Argentinian writer Samanta Schweblin once dreamt that she woke up in the middle of the night and went downstairs to the kitchen.
"There was a little girl sitting at the table, eating peas. When I called her by her name, she told me, 'I'm not your daughter. Don't call me your daughter.'"
Schweblin, 41, does not have any children.
She puzzled over the dream for almost a year before she began to write Fever Dream (2014), which was translated from Spanish to English by Megan McDowell and shortlisted for the Man Booker International Prize in 2017.
In it, a woman called Amanda lies dying in a hospital bed. A boy called David sits next to her. He is not her son. She can neither move nor see. "It's the worms," David tells her. "We have to find the exact moment when the worms come into being."
Speaking carefully in English - her third language after Spanish and German - over Skype from Berlin, where she and her restaurateur partner have lived for seven years, Schweblin tells another story.
Ten years ago, she was travelling in rural Argentina. She and her friends arrived in a town that had been booming 50 years ago, but upon the closing of its train station, became a ghost town.
Nobody asks a writer who writes a crime novel if he has killed anybody.
ARGENTINIAN WRITER SAMANTA SCHWEBLIN , in response to people asking how she can write so much about motherhood when she is not a mother
In its only restaurant, she ordered pasta. The next thing she knew, she had food poisoning so severe that she threw up for four days.
"When you are poisoned, the blood in the stomach needs to do a lot of work, so you lose blood from the extremities of the body, from the tips of your toes. It feels like worms."
Fever Dream is being adapted into a film for Netflix by Schweblin and Peruvian director Claudia Llosa, who made Academy Award-nominated film The Milk Of Sorrow (2009). The film, shot in Chile, will be out early next year.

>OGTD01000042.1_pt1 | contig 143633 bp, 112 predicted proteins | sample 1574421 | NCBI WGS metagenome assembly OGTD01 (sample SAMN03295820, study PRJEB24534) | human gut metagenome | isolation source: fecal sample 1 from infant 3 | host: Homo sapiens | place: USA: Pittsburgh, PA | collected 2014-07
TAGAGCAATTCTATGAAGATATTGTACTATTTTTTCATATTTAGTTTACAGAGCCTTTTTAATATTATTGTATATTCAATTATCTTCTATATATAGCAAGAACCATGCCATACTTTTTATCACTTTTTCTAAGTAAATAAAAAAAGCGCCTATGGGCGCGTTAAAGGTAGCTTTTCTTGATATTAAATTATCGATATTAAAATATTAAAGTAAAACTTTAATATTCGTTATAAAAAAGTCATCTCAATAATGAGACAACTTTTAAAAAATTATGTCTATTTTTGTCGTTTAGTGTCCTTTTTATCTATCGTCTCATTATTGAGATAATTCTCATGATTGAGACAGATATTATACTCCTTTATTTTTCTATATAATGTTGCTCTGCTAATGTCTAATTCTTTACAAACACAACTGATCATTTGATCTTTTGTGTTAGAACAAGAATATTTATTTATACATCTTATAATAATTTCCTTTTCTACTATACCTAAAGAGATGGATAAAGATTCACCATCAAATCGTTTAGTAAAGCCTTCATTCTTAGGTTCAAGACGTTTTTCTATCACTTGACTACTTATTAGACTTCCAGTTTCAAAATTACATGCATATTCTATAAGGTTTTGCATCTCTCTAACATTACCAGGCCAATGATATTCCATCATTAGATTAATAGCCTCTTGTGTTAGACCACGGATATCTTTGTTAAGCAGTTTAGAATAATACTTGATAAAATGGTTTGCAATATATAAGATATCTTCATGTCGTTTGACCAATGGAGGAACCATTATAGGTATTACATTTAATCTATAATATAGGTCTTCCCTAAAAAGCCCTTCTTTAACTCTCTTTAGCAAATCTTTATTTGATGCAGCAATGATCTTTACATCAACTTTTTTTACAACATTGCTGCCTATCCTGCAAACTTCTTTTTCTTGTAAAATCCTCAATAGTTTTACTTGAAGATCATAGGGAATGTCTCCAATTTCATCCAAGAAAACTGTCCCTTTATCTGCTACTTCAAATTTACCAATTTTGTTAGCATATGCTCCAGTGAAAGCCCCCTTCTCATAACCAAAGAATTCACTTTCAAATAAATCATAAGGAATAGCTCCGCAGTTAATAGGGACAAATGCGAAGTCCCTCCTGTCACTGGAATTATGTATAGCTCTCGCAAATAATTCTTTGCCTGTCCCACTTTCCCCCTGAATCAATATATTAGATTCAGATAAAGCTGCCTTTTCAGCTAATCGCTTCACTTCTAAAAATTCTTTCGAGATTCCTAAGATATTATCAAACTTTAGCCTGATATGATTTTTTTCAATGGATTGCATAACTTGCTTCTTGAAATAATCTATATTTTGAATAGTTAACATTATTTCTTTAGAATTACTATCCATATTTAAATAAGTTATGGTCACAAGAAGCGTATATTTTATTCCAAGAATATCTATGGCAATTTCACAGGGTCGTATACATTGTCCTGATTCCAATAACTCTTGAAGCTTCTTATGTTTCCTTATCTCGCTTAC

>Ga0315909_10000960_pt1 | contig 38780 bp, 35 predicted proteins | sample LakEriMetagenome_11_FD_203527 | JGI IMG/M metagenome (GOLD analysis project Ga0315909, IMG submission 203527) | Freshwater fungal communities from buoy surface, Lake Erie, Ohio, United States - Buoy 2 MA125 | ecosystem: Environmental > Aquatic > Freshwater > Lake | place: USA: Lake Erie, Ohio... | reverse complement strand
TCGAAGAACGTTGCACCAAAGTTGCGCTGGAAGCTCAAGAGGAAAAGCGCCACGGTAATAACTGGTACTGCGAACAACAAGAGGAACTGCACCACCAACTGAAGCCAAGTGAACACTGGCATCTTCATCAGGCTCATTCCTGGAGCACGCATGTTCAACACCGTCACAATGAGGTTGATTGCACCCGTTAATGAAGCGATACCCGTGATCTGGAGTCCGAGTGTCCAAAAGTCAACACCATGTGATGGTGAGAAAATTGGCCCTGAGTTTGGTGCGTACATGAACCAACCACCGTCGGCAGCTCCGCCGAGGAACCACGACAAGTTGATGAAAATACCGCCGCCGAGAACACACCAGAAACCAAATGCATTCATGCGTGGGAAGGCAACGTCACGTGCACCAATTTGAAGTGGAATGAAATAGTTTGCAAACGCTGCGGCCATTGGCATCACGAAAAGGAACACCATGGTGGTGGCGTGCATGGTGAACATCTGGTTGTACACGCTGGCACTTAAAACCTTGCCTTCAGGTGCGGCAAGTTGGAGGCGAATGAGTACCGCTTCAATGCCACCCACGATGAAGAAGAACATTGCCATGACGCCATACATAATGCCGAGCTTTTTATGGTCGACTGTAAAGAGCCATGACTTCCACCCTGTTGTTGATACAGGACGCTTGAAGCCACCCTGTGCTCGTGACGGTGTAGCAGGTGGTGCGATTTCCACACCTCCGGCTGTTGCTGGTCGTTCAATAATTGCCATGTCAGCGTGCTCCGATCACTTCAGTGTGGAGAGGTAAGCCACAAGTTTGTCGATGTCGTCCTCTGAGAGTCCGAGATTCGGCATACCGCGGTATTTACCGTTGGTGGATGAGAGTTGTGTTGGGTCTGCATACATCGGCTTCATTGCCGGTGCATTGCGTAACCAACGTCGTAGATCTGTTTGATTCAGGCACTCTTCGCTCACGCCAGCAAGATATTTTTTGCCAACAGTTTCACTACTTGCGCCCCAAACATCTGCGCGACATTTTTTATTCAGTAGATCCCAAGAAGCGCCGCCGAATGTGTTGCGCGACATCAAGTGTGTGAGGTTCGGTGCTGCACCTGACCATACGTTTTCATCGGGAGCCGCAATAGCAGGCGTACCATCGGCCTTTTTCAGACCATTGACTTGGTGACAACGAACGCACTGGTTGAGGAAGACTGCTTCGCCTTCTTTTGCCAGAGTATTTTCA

The novel is fraught with terror, from ecological dread to the anxiety of motherhood. It irks Schweblin when people ask how she can write so much about motherhood when she is not a mother. "Nobody asks a writer who writes a crime novel if he has killed anybody."
This was her first book translated into English. It was followed earlier this year by Mouthful Of Birds, which brings together short stories spanning a decade from when she began writing at 18.
She has published three story collections and, in 2010, was named by literary magazine Granta as one of the 22 best novelists aged 35 and younger writing in Spanish.
Mouthful Of Birds, also translated by McDowell, was longlisted too for the Man Booker International this year, but did not make the cut.
Still, Schweblin appreciates its inclusion because short-story collections are rarely recognised by such awards.
"In Argentina, we have a strong tradition of short-story collections. It was a beautiful gesture from the jury to allow the collection to be in there. I hope it opens doors."
Schweblin's short stories, like her novel, are disturbing and often proceed from a single, unforgettable image.
Headlights, which opens Mouthful Of Birds, began when she was channel-surfing on television and glimpsed a woman in a wedding gown alone on the road at night, trying to repair her car. She trawled the channels again to find the show, but could not.
Mouthful Of Birds, the title story, was inspired by an advertisement of a girl covering her mouth with her hand. "She had a strange smile," says Schweblin, "not that you could see it, but you knew from some intuition that she was terrified about what she had just put in her mouth, but something about it also made her really happy."
Born in Buenos Aires to a computer programmer father and a kindergarten teacher mother, young Schweblin kept a diary with her grandfather, an engraving artist, who would take her on outings to theatres, museums and horse races.
"We went on strange journeys. One time, we went to a pub and the barman was looking at us and probably thinking, 'What is this girl doing here with an old man at midnight? Do I need to call someone?'"
Years later, her strange journeys would become literary ones in the genre known as "fantastico rioplatenso", a strain of magical realism from the Rio de la Plata region in South America.
"We write the fantastic from the mundane," she says.
"We walk on the ledge between the world we know and the other world that is just a bit stranger. We could catch it by stretching out our hand."